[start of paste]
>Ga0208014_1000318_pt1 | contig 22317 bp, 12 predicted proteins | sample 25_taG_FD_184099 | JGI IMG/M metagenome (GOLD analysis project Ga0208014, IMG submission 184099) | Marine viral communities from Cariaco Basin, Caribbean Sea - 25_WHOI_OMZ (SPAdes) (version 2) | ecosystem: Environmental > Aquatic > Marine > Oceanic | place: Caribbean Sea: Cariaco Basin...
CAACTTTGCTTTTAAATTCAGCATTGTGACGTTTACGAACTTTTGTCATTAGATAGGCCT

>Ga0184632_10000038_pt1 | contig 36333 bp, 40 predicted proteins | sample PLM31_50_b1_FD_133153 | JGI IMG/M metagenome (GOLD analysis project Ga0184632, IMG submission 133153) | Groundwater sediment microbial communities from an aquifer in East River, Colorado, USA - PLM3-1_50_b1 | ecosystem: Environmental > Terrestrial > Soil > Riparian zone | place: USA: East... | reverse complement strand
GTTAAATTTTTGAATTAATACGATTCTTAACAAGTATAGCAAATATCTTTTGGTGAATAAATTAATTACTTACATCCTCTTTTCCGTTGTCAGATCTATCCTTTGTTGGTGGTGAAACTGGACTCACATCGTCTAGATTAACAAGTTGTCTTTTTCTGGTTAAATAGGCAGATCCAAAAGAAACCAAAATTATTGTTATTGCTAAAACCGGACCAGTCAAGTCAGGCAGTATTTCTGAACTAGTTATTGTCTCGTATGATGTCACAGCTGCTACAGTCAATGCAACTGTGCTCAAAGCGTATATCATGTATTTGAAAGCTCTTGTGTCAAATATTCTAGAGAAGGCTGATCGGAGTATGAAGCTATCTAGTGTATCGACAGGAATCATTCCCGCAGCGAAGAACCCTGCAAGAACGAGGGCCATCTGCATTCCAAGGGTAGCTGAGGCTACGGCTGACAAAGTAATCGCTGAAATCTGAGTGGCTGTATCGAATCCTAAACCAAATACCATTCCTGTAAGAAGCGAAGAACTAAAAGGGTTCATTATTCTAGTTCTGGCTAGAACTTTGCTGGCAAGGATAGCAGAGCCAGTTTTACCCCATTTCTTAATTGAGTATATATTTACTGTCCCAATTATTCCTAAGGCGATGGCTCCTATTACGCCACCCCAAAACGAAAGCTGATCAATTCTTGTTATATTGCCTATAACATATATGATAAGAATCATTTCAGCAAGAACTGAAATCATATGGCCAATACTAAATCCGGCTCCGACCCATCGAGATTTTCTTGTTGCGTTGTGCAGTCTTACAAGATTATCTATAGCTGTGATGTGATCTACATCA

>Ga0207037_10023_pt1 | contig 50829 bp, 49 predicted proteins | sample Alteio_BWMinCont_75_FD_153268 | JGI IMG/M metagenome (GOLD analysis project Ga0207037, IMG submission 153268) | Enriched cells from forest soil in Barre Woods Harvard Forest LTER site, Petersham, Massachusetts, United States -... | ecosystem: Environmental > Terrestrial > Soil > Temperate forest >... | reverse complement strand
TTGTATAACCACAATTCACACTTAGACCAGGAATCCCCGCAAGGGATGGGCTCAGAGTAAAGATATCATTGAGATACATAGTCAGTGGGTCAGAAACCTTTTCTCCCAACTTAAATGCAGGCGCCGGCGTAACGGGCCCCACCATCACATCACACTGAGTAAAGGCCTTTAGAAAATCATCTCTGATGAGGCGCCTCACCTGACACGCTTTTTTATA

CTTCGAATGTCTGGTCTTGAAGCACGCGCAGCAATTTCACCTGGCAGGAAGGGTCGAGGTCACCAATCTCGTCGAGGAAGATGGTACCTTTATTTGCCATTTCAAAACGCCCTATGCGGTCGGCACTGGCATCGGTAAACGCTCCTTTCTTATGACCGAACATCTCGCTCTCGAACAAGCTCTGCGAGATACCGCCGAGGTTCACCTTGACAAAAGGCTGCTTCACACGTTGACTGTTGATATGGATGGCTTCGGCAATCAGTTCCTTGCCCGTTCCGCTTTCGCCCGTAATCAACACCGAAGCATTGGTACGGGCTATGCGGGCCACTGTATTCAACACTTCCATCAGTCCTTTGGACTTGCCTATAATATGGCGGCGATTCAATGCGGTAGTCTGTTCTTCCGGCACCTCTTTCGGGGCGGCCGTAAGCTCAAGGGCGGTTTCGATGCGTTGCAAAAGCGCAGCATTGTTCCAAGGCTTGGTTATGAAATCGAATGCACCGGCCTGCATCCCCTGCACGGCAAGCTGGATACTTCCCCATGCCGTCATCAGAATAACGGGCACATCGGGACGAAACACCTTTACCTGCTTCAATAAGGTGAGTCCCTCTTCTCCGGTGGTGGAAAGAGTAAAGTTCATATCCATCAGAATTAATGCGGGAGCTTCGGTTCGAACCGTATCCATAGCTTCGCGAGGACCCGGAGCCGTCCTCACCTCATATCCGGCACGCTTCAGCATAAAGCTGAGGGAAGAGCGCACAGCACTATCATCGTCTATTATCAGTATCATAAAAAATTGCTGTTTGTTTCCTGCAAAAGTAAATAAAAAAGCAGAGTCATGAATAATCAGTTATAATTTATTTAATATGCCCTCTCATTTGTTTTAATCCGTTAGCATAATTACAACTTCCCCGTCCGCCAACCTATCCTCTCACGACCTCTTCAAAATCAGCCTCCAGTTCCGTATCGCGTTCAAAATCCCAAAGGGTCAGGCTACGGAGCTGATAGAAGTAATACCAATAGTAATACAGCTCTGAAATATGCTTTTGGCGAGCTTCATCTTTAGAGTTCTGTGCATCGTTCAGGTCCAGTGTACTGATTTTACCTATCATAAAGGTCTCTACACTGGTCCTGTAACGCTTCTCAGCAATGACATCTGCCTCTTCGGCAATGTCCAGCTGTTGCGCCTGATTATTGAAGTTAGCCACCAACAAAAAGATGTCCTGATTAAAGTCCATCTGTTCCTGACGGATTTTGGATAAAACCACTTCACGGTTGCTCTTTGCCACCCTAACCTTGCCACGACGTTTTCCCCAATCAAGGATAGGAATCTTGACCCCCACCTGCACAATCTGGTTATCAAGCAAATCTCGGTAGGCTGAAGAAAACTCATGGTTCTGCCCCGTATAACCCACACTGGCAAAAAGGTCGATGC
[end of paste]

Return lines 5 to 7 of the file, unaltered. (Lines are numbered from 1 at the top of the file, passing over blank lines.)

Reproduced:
>Ga0207037_10023_pt1 | contig 50829 bp, 49 predicted proteins | sample Alteio_BWMinCont_75_FD_153268 | JGI IMG/M metagenome (GOLD analysis project Ga0207037, IMG submission 153268) | Enriched cells from forest soil in Barre Woods Harvard Forest LTER site, Petersham, Massachusetts, United States -... | ecosystem: Environmental > Terrestrial > Soil > Temperate forest >... | reverse complement strand
TTGTATAACCACAATTCACACTTAGACCAGGAATCCCCGCAAGGGATGGGCTCAGAGTAAAGATATCATTGAGATACATAGTCAGTGGGTCAGAAACCTTTTCTCCCAACTTAAATGCAGGCGCCGGCGTAACGGGCCCCACCATCACATCACACTGAGTAAAGGCCTTTAGAAAATCATCTCTGATGAGGCGCCTCACCTGACACGCTTTTTTATA

CTTCGAATGTCTGGTCTTGAAGCACGCGCAGCAATTTCACCTGGCAGGAAGGGTCGAGGTCACCAATCTCGTCGAGGAAGATGGTACCTTTATTTGCCATTTCAAAACGCCCTATGCGGTCGGCACTGGCATCGGTAAACGCTCCTTTCTTATGACCGAACATCTCGCTCTCGAACAAGCTCTGCGAGATACCGCCGAGGTTCACCTTGACAAAAGGCTGCTTCACACGTTGACTGTTGATATGGATGGCTTCGGCAATCAGTTCCTTGCCCGTTCCGCTTTCGCCCGTAATCAACACCGAAGCATTGGTACGGGCTATGCGGGCCACTGTATTCAACACTTCCATCAGTCCTTTGGACTTGCCTATAATATGGCGGCGATTCAATGCGGTAGTCTGTTCTTCCGGCACCTCTTTCGGGGCGGCCGTAAGCTCAAGGGCGGTTTCGATGCGTTGCAAAAGCGCAGCATTGTTCCAAGGCTTGGTTATGAAATCGAATGCACCGGCCTGCATCCCCTGCACGGCAAGCTGGATACTTCCCCATGCCGTCATCAGAATAACGGGCACATCGGGACGAAACACCTTTACCTGCTTCAATAAGGTGAGTCCCTCTTCTCCGGTGGTGGAAAGAGTAAAGTTCATATCCATCAGAATTAATGCGGGAGCTTCGGTTCGAACCGTATCCATAGCTTCGCGAGGACCCGGAGCCGTCCTCACCTCATATCCGGCACGCTTCAGCATAAAGCTGAGGGAAGAGCGCACAGCACTATCATCGTCTATTATCAGTATCATAAAAAATTGCTGTTTGTTTCCTGCAAAAGTAAATAAAAAAGCAGAGTCATGAATAATCAGTTATAATTTATTTAATATGCCCTCTCATTTGTTTTAATCCGTTAGCATAATTACAACTTCCCCGTCCGCCAACCTATCCTCTCACGACCTCTTCAAAATCAGCCTCCAGTTCCGTATCGCGTTCAAAATCCCAAAGGGTCAGGCTACGGAGCTGATAGAAGTAATACCAATAGTAATACAGCTCTGAAATATGCTTTTGGCGAGCTTCATCTTTAGAGTTCTGTGCATCGTTCAGGTCCAGTGTACTGATTTTACCTATCATAAAGGTCTCTACACTGGTCCTGTAACGCTTCTCAGCAATGACATCTGCCTCTTCGGCAATGTCCAGCTGTTGCGCCTGATTATTGAAGTTAGCCACCAACAAAAAGATGTCCTGATTAAAGTCCATCTGTTCCTGACGGATTTTGGATAAAACCACTTCACGGTTGCTCTTTGCCACCCTAACCTTGCCACGACGTTTTCCCCAATCAAGGATAGGAATCTTGACCCCCACCTGCACAATCTGGTTATCAAGCAAATCTCGGTAGGCTGAAGAAAACTCATGGTTCTGCCCCGTATAACCCACACTGGCAAAAAGGTCGATGC